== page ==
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It was the last good buying opportunity last week for Tesla. I told you I was looking to buy my last block but it was too high and I missed a slight drop the week before last. Well I put in my buy order in for 22.55 again and thought it would never happen but I was ready. My goodness it went all the way down to 22.00 for a couple of days and I could have bought much lower. Back up to 24.71 today and will go as before I think so I did get to buy my last block just in time this time. It hasn't been that low since last March. So I achieved my goal of the last two weeks. I now have twice the shares and am way up already again. I expect one more buying opportunity just before the Model S starts delivery since the roadsters are not being built anymore and there will be a gap in income for a month or three there when I expect consumer confidence to flag again. I know it is only one stock I am playing with and the rest of my funds etc. I don't manage as the experts at USAA are doing just fine managing those, certainly better than I would be. But I am having fun.

 

I hope everybody else is doing as well.

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I reckon today was another good "selling opportunity" about an hour or so before the market closed. I also reckon a few people are waiting for Ben to reopen the money spigots next week and that is suppose to finally support the market. Or will that actually produce another great "selling opportunity?" Unless, of course, he doesn't.

 

Just like in 2008 the market seems to find courage/hope at the "big round numbers" like 11,000 and probably again at 10,000 (although 12,000 flew by). It seems to take a major piece of bad news to break through these "courage/hope producers." It isn't hard to imagine future financial events that will do the job.

 

On the other hand a bit of good news, no matter how thin, can sure take the market up. Take, for example, today's announcement by German Chancellor Angela Merkel and French President Nicolas Sarkozy, who issued a joint statement following a phone call with Greek Prime Minister George Papandreou, that reminded us (i.e., old news) that "enacting a set of proposals the European Council, announced in July, to support Greece and prevent a broader crisis are now more important than ever to ensure the stability of the eurozone." Those proposals included an agreement by European leaders to provide another 109 billion euros in emergency funding for Greece.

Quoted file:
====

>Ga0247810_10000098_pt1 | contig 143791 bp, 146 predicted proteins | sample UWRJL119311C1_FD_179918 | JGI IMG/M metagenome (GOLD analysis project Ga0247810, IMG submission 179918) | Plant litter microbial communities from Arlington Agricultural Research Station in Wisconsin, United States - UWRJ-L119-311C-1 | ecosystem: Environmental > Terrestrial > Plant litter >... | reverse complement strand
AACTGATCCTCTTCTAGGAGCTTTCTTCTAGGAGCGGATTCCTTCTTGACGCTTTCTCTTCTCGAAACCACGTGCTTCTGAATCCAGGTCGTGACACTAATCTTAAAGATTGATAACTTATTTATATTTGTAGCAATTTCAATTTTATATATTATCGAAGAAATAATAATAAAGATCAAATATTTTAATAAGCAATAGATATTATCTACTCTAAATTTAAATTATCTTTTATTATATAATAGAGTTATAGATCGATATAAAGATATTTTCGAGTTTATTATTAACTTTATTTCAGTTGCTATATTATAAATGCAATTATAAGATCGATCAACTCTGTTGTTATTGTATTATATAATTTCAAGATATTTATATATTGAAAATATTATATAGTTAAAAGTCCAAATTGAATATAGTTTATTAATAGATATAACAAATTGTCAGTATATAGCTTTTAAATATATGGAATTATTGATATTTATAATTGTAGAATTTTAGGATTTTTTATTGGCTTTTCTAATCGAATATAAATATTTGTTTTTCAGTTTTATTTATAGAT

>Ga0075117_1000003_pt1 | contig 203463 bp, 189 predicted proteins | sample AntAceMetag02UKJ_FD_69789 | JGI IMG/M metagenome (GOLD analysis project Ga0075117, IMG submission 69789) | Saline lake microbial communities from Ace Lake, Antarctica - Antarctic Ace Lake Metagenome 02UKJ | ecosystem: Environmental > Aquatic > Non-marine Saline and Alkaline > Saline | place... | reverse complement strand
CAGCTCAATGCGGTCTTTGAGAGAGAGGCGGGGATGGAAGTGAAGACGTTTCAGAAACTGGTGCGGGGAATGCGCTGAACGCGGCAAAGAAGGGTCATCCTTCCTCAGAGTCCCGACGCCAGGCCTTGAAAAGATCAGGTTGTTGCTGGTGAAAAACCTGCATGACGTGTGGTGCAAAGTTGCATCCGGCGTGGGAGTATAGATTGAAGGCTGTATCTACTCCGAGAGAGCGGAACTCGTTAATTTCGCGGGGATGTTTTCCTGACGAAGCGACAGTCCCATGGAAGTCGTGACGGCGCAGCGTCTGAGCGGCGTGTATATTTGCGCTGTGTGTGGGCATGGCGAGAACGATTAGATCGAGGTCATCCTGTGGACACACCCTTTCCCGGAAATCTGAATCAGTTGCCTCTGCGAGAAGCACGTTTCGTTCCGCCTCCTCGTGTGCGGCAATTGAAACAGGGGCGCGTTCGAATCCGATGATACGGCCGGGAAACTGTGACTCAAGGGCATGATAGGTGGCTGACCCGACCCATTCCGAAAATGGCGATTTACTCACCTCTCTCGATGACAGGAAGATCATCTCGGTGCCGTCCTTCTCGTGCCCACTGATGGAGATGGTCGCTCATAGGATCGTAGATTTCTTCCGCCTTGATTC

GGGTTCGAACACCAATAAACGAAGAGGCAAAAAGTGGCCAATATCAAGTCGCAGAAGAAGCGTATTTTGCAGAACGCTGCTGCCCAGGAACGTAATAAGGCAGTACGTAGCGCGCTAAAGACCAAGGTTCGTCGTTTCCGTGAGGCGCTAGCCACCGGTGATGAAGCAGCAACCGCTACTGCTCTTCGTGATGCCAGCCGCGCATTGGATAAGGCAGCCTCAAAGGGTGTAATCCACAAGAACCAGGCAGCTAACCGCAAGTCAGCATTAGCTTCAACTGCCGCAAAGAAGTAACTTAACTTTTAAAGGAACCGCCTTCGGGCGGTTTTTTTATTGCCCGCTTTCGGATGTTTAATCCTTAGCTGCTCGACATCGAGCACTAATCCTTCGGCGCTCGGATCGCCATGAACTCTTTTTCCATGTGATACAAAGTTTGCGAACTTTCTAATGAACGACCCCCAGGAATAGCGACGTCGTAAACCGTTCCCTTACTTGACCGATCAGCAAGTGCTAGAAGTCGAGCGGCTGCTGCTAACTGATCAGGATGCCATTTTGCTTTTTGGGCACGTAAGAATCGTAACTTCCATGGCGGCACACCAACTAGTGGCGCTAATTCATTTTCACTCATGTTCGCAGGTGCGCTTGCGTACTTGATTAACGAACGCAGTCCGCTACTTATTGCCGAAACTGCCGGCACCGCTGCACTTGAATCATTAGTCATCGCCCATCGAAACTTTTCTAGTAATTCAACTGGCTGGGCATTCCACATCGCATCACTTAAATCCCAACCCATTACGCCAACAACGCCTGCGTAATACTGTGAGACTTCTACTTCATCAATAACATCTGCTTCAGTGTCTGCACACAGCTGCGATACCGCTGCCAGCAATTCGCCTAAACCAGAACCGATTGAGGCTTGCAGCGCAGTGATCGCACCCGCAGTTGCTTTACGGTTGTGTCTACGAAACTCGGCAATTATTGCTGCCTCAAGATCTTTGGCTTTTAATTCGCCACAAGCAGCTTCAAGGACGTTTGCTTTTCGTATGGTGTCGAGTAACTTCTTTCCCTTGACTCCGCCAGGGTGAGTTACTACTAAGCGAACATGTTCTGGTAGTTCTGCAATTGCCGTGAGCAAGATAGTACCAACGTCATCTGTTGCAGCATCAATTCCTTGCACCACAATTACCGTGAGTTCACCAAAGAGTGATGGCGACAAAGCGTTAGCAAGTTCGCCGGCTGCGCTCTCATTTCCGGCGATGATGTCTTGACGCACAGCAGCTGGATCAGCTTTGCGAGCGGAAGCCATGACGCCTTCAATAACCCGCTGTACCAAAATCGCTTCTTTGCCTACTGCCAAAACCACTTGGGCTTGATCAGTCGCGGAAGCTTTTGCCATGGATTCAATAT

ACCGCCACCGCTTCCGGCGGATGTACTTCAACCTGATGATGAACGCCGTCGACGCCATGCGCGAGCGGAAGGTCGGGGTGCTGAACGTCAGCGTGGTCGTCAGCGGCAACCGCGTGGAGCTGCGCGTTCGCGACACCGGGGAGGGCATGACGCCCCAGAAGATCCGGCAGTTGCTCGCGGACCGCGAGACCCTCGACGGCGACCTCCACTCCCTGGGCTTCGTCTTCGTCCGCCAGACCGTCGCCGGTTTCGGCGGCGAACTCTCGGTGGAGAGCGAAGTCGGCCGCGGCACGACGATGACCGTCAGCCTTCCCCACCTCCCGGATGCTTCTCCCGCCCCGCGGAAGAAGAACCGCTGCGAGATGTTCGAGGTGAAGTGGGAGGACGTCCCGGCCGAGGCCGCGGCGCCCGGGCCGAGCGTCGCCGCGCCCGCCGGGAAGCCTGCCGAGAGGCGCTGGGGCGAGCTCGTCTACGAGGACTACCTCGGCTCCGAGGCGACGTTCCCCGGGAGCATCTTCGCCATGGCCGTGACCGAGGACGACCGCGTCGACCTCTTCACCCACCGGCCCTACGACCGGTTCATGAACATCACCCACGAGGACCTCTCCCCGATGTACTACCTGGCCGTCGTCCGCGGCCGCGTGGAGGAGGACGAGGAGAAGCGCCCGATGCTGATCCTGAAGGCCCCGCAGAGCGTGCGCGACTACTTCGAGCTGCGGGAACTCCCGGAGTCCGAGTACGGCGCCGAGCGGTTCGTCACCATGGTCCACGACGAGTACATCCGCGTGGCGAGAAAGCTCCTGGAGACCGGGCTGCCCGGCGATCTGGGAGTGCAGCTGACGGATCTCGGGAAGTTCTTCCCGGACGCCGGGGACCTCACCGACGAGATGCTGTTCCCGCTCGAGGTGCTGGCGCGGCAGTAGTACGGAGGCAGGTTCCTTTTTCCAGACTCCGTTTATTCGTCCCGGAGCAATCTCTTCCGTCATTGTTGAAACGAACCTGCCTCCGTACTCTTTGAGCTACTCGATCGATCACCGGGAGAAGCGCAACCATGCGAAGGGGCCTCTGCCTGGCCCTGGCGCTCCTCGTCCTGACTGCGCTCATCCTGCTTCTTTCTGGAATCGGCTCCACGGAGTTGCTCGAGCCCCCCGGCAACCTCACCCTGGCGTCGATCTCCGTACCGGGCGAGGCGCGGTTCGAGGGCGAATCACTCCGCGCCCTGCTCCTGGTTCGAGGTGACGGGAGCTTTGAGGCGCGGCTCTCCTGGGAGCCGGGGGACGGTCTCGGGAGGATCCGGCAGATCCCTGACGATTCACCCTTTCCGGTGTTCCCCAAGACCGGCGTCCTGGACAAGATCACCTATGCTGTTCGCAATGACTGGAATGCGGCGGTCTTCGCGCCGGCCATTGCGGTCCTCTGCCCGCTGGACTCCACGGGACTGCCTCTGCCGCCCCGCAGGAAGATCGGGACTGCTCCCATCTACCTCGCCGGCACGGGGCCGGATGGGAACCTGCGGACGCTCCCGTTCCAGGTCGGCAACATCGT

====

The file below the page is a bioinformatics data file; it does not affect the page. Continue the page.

Ahh...well...no wonder the market shot up today, now that that problem is resolved. I am reminded of the great film, One Flew Over the Cuckoo's Nest. Where, of course, the mental institution represents the market. But I'm not sure who Nurse Ratched represents - maybe the legion of market analysts who always tell us it is a good time to buy? Or perhaps the really-big-money investors who are already out of the market (indeed their getting out is what caused it to go down). Or maybe "Wall Street" who seem to get their bonuses no matter how crazy the game becomes and the inmates suffer? This is too depressing...I think I will go watch a horror film.

 

Cheers John

 

 

 

 

 

 

 

 

 

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Guest cindona

After today, I feel compelled to ask again: Are you still in? Perhaps a better question would be 'Are you staying in?'

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Still in? Maybe a better choice is 'are you getting in?'. The answer is a qualified yes. After getting out in April, I am slowly buying back in with good dividend stocks. And there are good ones out there. There are ones paying 3 to 5 percent at today's prices. I did this but on a larger basis in 2009. Right now, I am just putzing like, 100 shares here and 100 shares there. With dividends on bond funds plus growth at 5 percent, I think I can slowly speculate.

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Amen Duke!

The rule is buy low sell high. We have our USAA Mutual funds that we bought when the prices were bottomed out from 2007 to 2009 and I bought maximum anuual contributions for the IRAs and a large for us amount monthly as my pay was free and clear as everything we own including our land and house are and were paid for. The market is down and my TSLA buy two weeks ago that I posted above is up. From the $2.55 I paid back to today's close of 26.35 after hours. It will still go up past last year's high and beyond I believe. It will take well into 2012 for that to happen. Tellingt you why that will happen would take several pages but it is all out there.

Edited by RV

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Here is a chart that is so true it is funny but is a serious article on the psychology of investors and how they really do the opposite of what Buffet keeps telling people is the secret. Buy low sell high. Look at the chart and see what I mean:

http://www.tflguide.com/2011/04/how-investors-react-in-different-market-situations.html

 

It goes on to explain all the varying copmments we get and the personalities thaty say them and why. Pretty interesting article.

 

Edited for wrong link, right one now.

Edited by RV